- be capable of making decisions quickly and decisively
- be unconcerned by the sight of blood!
- Be empowered to issue first aid instructions to all members of the workforce, regardless of their role and seniority within the company
- have good communication skills
- be practical and resourceful
- be able to improvise if necessary
Which course should I send my first aiders on?
You should use your risk assessment to determine whether your first aiders should hold the FAW or the EFAW certificate. For more information on risk assessments, download our Risk Assessment ebook, and visit the HSE’s First Aid website.
The HSE strongly recommend that all first aiders undertake a ½ day refresher First Aid at Work course annually in order to combat skills fade.
First Aid Incident Debriefing
In the event that your first aiders are called upon to deal with an incident or accident that is unpleasant, it is important to take to take the time afterwards to check that they themselves are ok. Many people are able to deal with quite traumatic situations well at the time of the event. However afterwards when they injured person has been conveyed to hospital, the enormity of what they have just done will hit them.
It is really important that in the first instance, managers take the time to thank the first aiders for their efforts. This simple thing goes a long way to helping first aiders psychologically process the events.
Secondly, it is worth taking the time to formally “debrief” the first aiders and it may be that other team members are included as a means of dealing with the situation.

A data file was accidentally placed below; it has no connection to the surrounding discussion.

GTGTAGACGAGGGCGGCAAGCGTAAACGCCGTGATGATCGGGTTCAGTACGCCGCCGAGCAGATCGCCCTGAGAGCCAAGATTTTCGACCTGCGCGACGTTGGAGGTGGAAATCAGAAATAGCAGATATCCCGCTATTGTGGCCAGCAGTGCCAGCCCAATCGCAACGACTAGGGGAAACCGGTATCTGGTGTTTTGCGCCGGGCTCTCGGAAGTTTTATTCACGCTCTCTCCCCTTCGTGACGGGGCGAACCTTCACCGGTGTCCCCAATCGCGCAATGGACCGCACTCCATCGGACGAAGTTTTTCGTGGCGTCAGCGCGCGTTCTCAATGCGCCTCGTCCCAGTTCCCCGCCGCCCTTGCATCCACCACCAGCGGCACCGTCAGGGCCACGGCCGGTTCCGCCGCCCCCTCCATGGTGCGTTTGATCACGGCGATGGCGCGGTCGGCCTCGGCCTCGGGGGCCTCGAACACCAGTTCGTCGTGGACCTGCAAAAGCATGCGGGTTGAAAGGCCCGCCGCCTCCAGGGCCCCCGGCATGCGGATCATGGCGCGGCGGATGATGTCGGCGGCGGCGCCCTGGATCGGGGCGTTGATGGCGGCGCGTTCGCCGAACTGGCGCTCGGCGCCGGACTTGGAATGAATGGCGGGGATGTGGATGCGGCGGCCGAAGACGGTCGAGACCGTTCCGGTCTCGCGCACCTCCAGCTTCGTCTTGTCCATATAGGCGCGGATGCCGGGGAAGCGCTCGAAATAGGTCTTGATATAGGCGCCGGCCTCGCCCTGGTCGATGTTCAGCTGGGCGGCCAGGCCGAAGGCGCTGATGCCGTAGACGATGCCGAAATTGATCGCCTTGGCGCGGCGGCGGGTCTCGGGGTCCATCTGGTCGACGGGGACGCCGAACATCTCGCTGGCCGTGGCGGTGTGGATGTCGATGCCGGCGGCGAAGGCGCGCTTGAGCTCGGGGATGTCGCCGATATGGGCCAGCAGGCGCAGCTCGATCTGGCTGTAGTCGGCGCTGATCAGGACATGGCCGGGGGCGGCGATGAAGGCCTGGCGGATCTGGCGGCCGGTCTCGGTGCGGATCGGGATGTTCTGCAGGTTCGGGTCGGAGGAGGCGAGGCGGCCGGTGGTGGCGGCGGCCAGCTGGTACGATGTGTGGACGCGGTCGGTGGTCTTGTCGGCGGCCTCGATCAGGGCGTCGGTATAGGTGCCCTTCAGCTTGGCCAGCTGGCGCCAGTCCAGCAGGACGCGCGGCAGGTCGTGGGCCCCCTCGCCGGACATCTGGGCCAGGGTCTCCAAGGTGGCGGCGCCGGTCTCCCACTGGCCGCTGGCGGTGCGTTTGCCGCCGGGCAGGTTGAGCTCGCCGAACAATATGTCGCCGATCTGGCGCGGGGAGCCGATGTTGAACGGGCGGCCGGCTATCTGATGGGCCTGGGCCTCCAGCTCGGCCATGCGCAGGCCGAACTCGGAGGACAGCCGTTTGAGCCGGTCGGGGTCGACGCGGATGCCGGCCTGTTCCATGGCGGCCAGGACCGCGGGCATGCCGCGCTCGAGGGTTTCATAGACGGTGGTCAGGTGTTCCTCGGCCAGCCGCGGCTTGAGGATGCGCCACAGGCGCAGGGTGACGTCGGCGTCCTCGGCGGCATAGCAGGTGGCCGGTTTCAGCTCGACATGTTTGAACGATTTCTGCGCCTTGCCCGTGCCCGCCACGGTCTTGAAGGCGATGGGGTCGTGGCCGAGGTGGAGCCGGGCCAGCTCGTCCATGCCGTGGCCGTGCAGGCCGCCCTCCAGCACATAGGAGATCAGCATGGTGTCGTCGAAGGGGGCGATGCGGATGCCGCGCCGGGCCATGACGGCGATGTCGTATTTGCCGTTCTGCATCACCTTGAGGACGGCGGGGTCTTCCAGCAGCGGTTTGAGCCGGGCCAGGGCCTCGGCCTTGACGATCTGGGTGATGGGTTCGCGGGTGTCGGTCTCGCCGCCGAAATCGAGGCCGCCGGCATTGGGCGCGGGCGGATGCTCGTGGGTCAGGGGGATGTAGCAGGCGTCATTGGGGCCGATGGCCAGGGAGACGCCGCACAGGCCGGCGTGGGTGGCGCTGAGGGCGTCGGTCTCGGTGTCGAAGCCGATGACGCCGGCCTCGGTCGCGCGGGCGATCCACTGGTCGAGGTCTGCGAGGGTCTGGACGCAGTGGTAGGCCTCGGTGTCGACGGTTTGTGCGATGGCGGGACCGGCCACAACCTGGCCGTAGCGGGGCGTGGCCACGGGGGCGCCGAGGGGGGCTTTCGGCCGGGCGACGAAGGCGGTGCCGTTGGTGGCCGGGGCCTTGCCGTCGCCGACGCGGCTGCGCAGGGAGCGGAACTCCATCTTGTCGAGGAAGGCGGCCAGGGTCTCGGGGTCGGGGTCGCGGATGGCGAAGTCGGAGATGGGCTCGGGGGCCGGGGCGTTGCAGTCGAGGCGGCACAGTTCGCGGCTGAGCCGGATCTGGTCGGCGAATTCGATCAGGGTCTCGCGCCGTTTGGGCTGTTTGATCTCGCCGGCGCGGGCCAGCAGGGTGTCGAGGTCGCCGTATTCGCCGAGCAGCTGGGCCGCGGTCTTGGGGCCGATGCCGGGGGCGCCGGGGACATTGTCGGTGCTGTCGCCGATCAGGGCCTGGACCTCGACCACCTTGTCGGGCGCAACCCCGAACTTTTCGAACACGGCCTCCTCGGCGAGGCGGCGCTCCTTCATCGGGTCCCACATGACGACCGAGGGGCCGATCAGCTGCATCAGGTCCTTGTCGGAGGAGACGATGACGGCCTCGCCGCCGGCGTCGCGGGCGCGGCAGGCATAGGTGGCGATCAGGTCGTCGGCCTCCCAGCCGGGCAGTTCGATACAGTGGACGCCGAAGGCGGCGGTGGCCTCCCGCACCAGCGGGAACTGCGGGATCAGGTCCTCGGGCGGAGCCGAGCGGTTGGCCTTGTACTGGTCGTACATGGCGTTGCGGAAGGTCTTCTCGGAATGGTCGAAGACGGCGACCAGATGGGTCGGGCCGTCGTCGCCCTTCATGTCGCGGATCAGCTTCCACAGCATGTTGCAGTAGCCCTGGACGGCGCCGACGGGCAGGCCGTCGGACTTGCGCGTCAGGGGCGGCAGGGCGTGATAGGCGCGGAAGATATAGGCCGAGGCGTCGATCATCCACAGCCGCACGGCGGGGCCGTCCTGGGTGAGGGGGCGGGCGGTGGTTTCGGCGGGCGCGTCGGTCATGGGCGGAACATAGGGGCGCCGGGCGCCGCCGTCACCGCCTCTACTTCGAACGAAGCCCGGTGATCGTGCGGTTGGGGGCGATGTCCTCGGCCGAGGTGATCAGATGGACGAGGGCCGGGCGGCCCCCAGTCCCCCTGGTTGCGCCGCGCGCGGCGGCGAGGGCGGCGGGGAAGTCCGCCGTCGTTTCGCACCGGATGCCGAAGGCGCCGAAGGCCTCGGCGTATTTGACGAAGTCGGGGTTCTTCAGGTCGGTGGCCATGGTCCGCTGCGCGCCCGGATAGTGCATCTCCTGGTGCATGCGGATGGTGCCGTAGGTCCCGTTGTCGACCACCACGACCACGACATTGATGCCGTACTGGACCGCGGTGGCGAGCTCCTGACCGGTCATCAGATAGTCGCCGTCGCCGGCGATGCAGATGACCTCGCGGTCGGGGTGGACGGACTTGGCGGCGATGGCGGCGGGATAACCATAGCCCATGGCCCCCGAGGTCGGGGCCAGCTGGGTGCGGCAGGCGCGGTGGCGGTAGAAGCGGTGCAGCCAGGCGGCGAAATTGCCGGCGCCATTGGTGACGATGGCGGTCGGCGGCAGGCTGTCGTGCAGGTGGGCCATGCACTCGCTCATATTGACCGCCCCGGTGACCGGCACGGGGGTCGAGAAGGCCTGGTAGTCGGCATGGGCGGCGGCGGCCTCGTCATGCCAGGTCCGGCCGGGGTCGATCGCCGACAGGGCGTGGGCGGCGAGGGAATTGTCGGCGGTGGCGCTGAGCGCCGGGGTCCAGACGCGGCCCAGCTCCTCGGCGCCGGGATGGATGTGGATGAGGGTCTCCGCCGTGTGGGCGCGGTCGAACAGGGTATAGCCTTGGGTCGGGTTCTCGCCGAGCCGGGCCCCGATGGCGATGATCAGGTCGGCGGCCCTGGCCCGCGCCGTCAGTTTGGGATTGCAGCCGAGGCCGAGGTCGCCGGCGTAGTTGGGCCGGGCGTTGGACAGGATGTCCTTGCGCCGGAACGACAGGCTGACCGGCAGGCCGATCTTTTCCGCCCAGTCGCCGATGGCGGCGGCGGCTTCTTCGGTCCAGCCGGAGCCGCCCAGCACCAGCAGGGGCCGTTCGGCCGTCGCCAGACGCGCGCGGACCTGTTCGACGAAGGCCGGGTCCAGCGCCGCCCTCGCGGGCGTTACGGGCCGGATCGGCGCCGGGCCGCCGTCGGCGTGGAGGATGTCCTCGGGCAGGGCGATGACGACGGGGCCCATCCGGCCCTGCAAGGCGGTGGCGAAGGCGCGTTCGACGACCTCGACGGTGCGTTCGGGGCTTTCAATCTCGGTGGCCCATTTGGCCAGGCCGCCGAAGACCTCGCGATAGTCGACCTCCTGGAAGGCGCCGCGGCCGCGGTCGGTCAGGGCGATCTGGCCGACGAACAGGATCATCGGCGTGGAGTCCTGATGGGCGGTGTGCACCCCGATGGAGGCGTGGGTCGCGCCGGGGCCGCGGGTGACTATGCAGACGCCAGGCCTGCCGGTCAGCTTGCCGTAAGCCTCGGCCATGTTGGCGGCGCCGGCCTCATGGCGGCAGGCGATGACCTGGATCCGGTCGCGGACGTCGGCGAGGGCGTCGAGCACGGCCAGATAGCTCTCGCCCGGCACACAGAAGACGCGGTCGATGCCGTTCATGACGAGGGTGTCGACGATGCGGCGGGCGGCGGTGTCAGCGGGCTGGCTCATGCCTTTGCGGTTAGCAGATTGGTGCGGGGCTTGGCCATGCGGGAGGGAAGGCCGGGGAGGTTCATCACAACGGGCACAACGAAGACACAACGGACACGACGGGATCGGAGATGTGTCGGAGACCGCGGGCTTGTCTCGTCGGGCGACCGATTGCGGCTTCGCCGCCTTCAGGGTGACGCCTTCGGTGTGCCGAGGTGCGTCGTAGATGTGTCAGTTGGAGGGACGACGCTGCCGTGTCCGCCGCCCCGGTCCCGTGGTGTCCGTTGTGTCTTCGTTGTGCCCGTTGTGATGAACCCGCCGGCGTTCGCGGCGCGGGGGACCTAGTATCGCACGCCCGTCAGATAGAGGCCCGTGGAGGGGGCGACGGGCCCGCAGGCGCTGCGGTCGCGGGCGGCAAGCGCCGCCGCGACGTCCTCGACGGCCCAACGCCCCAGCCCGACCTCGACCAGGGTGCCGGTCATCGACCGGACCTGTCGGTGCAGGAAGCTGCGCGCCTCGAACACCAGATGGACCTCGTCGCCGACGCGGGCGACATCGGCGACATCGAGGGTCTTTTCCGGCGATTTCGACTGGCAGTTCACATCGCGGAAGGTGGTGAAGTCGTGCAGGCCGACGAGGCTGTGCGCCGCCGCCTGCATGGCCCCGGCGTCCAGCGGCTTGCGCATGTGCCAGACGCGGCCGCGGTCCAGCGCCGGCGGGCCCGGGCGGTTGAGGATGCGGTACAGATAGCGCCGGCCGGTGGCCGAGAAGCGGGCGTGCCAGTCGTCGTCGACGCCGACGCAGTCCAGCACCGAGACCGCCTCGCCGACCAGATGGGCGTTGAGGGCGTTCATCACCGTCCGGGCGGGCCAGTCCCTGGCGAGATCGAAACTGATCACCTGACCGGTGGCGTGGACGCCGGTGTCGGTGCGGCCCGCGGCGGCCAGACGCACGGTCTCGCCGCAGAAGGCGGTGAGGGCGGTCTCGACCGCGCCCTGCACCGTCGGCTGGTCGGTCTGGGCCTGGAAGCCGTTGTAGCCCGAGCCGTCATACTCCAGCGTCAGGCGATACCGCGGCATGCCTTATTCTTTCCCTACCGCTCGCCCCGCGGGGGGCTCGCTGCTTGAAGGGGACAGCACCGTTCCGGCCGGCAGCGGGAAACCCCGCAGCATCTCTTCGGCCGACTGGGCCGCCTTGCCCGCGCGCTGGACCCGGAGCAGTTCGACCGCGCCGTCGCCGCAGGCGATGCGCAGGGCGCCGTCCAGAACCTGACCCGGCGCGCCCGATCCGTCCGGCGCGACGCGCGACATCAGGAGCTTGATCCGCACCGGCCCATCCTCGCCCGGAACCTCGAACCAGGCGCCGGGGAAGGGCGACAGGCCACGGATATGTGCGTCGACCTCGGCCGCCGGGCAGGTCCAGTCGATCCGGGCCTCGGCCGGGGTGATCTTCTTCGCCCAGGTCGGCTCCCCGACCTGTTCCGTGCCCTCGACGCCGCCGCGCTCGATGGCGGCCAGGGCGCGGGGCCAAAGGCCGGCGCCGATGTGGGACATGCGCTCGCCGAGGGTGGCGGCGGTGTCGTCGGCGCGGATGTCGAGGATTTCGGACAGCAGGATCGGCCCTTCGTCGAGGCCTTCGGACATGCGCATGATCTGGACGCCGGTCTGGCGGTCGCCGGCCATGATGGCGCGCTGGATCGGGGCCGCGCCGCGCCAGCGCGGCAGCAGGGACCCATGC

Debriefing doesn’t have to be complicated. Sitting down over a cup of tea and having a chat about what just happened is a good way of letting people talk over the events.
This is not the time and place to criticise working practices or to apportion blame – other investigations may be necessary for that. This is the process by which first aiders can reflect upon their actions and see what they can learn from them so that future events may be handled differently.
A few structured questions may help guide the discussion:
- What happened?
- Who got there first?
- What did you see/hear/feel smell?
- What did you do next?
- With hindsight could you / should you have done anything differently?
- What have you learned from today?
- How do we move forward?
- How do we feel about the events now we have had a chance to reflect upon them?
- Does anyone feel they need to take this further? (i.e. seek professional help?)
It is normal to have reactions to traumatic events. Feelings of numbness, disconnection and fear are common, as are bad dreams and an inability to stop thinking about the event. These are normal reactions to traumatic experiences and are generally short lived. Over time the mind will process the events and associated emotions and enable the person to move on psychologically. Thorough debriefing is very important in facilitating this process.
Failure to process events properly may, for some individuals, lead on to post traumatic stress disorder which managers should be aware of. This is particularly important if employees have been faced with serious traumatic events including actual or threatened death, or serious injury.
For more information on post traumatic stress disorder see: